Hello and welcome to Week 3 of #MMMay16 at Making the Flame! This year, I pledged to share my thoughts about making clothes, instead of sharing selfies of my outfits. My thoughts this week focus on my favorite topic — body image. Specifically, how body image comes out of RTW clothing options, and how sewing can change body image.
Mass produced clothing is a fairly new phenomenon. Before, clothing was made individually either at home or by a tailor/seamstress. Fabric was often expensive or time consuming to create, styles were restricted by cultural norms, and wardrobes were very small. We’ve all had parents, grandparents, or great-grandparents tell us about owning three dresses — two for day-to-day that they washed every day, and one for church and fancy occasions.
Nowadays, shopping is a form of recreation and we might pack three dresses just for a weekend getaway! We have clothes in abundance for every possible situation: dresses for outdoor day weddings, pencil skirts for interviews in corporate settings, and t-shirts for doing household chores. But what we get from the store doesn’t always fit, does it?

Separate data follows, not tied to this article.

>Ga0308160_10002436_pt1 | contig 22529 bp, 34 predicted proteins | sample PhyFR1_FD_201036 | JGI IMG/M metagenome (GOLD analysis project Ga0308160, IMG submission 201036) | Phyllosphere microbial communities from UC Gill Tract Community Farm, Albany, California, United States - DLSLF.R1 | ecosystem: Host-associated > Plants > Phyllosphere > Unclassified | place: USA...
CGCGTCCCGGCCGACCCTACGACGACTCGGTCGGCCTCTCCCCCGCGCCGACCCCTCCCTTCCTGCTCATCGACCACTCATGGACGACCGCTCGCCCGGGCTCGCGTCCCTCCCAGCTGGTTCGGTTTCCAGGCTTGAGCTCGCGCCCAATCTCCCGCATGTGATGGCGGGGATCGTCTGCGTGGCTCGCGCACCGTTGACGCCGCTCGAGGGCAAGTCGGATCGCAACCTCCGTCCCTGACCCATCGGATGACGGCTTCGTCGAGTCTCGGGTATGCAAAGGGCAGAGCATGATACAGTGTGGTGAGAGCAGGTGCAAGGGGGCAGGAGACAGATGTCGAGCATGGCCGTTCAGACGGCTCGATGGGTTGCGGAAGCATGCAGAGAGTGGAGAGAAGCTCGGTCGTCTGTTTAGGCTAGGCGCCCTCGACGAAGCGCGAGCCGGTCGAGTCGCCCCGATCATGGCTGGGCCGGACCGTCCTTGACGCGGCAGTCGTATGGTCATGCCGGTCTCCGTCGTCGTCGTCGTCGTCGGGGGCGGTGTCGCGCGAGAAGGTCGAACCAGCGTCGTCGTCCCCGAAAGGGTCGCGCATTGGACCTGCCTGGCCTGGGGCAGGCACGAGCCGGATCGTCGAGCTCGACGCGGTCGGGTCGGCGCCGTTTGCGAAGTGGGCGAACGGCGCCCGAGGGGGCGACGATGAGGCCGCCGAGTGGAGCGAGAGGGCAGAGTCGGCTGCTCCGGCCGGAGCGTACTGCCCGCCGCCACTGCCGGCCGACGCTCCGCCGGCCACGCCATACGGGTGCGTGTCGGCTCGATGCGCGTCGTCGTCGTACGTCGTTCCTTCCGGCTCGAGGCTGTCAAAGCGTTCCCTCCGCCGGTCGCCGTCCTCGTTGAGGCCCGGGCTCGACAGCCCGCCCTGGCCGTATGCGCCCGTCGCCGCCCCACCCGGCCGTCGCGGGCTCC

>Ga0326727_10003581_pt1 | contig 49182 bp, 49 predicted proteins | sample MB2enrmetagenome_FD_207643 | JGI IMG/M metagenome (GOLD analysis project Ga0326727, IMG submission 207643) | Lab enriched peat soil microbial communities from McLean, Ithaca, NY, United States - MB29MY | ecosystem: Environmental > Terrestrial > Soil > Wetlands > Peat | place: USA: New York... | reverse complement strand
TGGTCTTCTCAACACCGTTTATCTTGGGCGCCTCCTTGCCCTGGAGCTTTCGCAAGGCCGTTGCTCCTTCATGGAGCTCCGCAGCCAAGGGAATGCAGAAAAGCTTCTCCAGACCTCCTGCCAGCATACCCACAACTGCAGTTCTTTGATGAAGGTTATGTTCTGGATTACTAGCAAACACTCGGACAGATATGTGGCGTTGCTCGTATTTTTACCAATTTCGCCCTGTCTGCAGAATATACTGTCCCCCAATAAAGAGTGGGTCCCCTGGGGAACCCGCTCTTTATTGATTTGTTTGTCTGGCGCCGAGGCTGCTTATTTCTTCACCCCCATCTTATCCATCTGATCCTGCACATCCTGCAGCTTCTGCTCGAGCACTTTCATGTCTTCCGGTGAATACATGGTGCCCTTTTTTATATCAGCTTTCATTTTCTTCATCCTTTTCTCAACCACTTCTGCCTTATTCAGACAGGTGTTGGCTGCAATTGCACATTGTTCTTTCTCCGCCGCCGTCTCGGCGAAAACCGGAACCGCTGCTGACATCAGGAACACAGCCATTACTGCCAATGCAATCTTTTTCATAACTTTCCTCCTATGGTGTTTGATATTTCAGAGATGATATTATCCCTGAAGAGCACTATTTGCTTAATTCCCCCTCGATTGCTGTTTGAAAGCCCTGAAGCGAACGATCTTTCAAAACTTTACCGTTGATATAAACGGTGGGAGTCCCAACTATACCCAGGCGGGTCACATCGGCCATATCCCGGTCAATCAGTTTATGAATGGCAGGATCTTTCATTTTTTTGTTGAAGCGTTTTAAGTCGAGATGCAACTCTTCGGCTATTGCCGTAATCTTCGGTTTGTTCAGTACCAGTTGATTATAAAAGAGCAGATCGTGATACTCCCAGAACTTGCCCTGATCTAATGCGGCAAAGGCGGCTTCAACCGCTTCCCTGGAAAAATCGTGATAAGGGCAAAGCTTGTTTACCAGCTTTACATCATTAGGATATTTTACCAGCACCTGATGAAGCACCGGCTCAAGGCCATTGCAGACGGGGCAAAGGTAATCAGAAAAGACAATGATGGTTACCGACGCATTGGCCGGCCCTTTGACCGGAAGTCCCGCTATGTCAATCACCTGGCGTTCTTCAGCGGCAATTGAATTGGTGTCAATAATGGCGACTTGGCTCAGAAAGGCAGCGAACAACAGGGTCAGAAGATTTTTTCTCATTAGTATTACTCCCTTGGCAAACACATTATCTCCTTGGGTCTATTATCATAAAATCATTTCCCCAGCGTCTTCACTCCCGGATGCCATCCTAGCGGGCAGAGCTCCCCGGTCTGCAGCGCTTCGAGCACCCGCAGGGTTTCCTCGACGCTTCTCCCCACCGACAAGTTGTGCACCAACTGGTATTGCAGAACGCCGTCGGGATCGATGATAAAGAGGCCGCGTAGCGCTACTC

The downside of mass produced clothing, is that the clothing is mass produced. Haha! I know, I know. But think about it: even we who make our own clothes one at a time, frame our bodies in terms of a pattern’s shape. How many of us have said we have a tiny waist, or broad shoulders, or a large bust without realizing we’re comparing ourselves to proportions that don’t even necessarily belong to anyone in specific? It’s challenging to break free of understanding our bodies in terms of these standards of mass production and mathematically derived measurements.
I believe we’d be a lot happier and more peaceful with our bodies if we looked at mass produced RTW and sewing pattern sizing as starting points instead of norms we should resemble. There will be those who can wear RTW and it fits like a glove, and ditto for having a body for which you can sew a pattern straight out of the envelope. But for most of us, some adjustment is needed for a truly perfect fit of our unique bodies. Many of us got into sewing to achieve that perfect fit, to free ourselves from the dictates of RTW — perhaps as we take this creative journey, we can begin to see our bodies as perfect and patterns as things to be altered to suit us.